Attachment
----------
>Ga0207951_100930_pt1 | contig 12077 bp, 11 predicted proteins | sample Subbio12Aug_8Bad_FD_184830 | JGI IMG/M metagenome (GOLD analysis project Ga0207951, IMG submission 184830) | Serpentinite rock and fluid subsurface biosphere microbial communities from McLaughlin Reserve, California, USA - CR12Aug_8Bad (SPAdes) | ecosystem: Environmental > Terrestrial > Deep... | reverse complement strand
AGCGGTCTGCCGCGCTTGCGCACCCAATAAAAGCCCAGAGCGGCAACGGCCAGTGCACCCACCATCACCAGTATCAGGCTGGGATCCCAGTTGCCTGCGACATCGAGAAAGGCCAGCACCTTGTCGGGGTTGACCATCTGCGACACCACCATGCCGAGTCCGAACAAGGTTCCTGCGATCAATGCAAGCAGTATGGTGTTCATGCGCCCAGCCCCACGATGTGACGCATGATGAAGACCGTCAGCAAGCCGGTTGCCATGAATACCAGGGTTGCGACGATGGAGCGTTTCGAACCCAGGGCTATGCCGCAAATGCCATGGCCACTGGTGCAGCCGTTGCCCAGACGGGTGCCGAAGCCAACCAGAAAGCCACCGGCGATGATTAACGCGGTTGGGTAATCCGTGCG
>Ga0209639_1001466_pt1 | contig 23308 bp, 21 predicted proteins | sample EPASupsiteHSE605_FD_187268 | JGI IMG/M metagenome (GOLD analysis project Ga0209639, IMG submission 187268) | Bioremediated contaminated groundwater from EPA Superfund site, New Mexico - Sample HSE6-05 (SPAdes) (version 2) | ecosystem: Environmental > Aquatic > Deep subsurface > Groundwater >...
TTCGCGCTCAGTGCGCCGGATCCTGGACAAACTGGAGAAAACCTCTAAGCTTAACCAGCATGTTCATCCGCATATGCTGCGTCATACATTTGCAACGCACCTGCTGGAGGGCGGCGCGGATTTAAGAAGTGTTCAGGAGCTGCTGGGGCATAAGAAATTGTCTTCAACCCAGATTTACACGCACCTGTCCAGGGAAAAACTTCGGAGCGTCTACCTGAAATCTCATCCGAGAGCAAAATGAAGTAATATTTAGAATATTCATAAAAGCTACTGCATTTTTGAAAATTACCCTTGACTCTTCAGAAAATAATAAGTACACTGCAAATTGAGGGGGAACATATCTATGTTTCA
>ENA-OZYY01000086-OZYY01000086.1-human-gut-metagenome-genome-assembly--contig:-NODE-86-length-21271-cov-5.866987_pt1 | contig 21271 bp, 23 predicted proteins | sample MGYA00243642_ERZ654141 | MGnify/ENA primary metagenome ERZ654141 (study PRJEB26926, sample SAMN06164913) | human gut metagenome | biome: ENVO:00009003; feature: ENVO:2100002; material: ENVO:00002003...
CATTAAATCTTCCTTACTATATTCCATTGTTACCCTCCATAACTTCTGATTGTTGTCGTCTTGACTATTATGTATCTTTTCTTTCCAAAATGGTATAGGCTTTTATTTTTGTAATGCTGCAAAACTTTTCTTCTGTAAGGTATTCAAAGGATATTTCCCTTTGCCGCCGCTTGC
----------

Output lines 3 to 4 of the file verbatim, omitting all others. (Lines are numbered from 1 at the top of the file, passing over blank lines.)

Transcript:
>Ga0209639_1001466_pt1 | contig 23308 bp, 21 predicted proteins | sample EPASupsiteHSE605_FD_187268 | JGI IMG/M metagenome (GOLD analysis project Ga0209639, IMG submission 187268) | Bioremediated contaminated groundwater from EPA Superfund site, New Mexico - Sample HSE6-05 (SPAdes) (version 2) | ecosystem: Environmental > Aquatic > Deep subsurface > Groundwater >...
TTCGCGCTCAGTGCGCCGGATCCTGGACAAACTGGAGAAAACCTCTAAGCTTAACCAGCATGTTCATCCGCATATGCTGCGTCATACATTTGCAACGCACCTGCTGGAGGGCGGCGCGGATTTAAGAAGTGTTCAGGAGCTGCTGGGGCATAAGAAATTGTCTTCAACCCAGATTTACACGCACCTGTCCAGGGAAAAACTTCGGAGCGTCTACCTGAAATCTCATCCGAGAGCAAAATGAAGTAATATTTAGAATATTCATAAAAGCTACTGCATTTTTGAAAATTACCCTTGACTCTTCAGAAAATAATAAGTACACTGCAAATTGAGGGGGAACATATCTATGTTTCA